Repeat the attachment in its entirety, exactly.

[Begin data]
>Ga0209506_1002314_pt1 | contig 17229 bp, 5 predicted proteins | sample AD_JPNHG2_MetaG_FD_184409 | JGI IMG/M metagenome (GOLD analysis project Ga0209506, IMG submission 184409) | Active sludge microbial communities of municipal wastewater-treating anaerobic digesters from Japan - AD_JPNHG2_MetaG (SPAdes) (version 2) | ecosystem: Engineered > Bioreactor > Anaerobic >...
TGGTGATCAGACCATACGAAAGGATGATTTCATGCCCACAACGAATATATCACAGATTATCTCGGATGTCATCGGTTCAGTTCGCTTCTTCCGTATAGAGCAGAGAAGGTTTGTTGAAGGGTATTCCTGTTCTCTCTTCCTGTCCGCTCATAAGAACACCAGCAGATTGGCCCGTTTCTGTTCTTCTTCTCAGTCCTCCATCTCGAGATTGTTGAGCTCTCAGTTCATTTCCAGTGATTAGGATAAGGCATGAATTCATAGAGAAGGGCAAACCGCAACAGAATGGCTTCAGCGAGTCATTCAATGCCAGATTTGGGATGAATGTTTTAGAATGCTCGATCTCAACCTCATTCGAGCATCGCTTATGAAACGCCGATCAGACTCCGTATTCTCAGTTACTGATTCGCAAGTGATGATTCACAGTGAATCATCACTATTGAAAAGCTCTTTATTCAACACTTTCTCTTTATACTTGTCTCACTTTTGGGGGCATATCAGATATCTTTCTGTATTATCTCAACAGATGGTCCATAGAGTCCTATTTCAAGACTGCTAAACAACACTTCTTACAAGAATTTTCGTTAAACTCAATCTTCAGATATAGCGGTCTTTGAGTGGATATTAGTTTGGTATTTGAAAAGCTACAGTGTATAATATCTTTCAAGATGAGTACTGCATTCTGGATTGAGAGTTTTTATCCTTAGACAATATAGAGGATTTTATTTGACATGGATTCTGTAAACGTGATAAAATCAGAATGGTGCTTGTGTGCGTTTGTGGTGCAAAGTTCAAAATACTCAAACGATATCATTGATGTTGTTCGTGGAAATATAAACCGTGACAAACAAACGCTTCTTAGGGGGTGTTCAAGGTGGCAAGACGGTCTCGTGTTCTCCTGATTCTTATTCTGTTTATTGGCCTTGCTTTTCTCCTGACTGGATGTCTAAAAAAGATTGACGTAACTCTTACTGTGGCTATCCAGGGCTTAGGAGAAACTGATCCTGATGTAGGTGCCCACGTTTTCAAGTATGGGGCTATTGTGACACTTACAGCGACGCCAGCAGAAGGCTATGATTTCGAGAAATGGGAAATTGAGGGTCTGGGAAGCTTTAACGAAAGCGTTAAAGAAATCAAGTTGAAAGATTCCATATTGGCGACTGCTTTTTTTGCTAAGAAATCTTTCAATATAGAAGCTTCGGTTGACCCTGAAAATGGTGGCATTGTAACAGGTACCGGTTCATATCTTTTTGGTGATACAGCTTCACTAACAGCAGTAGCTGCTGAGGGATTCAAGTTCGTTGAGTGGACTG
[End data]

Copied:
>Ga0209506_1002314_pt1 | contig 17229 bp, 5 predicted proteins | sample AD_JPNHG2_MetaG_FD_184409 | JGI IMG/M metagenome (GOLD analysis project Ga0209506, IMG submission 184409) | Active sludge microbial communities of municipal wastewater-treating anaerobic digesters from Japan - AD_JPNHG2_MetaG (SPAdes) (version 2) | ecosystem: Engineered > Bioreactor > Anaerobic >...
TGGTGATCAGACCATACGAAAGGATGATTTCATGCCCACAACGAATATATCACAGATTATCTCGGATGTCATCGGTTCAGTTCGCTTCTTCCGTATAGAGCAGAGAAGGTTTGTTGAAGGGTATTCCTGTTCTCTCTTCCTGTCCGCTCATAAGAACACCAGCAGATTGGCCCGTTTCTGTTCTTCTTCTCAGTCCTCCATCTCGAGATTGTTGAGCTCTCAGTTCATTTCCAGTGATTAGGATAAGGCATGAATTCATAGAGAAGGGCAAACCGCAACAGAATGGCTTCAGCGAGTCATTCAATGCCAGATTTGGGATGAATGTTTTAGAATGCTCGATCTCAACCTCATTCGAGCATCGCTTATGAAACGCCGATCAGACTCCGTATTCTCAGTTACTGATTCGCAAGTGATGATTCACAGTGAATCATCACTATTGAAAAGCTCTTTATTCAACACTTTCTCTTTATACTTGTCTCACTTTTGGGGGCATATCAGATATCTTTCTGTATTATCTCAACAGATGGTCCATAGAGTCCTATTTCAAGACTGCTAAACAACACTTCTTACAAGAATTTTCGTTAAACTCAATCTTCAGATATAGCGGTCTTTGAGTGGATATTAGTTTGGTATTTGAAAAGCTACAGTGTATAATATCTTTCAAGATGAGTACTGCATTCTGGATTGAGAGTTTTTATCCTTAGACAATATAGAGGATTTTATTTGACATGGATTCTGTAAACGTGATAAAATCAGAATGGTGCTTGTGTGCGTTTGTGGTGCAAAGTTCAAAATACTCAAACGATATCATTGATGTTGTTCGTGGAAATATAAACCGTGACAAACAAACGCTTCTTAGGGGGTGTTCAAGGTGGCAAGACGGTCTCGTGTTCTCCTGATTCTTATTCTGTTTATTGGCCTTGCTTTTCTCCTGACTGGATGTCTAAAAAAGATTGACGTAACTCTTACTGTGGCTATCCAGGGCTTAGGAGAAACTGATCCTGATGTAGGTGCCCACGTTTTCAAGTATGGGGCTATTGTGACACTTACAGCGACGCCAGCAGAAGGCTATGATTTCGAGAAATGGGAAATTGAGGGTCTGGGAAGCTTTAACGAAAGCGTTAAAGAAATCAAGTTGAAAGATTCCATATTGGCGACTGCTTTTTTTGCTAAGAAATCTTTCAATATAGAAGCTTCGGTTGACCCTGAAAATGGTGGCATTGTAACAGGTACCGGTTCATATCTTTTTGGTGATACAGCTTCACTAACAGCAGTAGCTGCTGAGGGATTCAAGTTCGTTGAGTGGACTG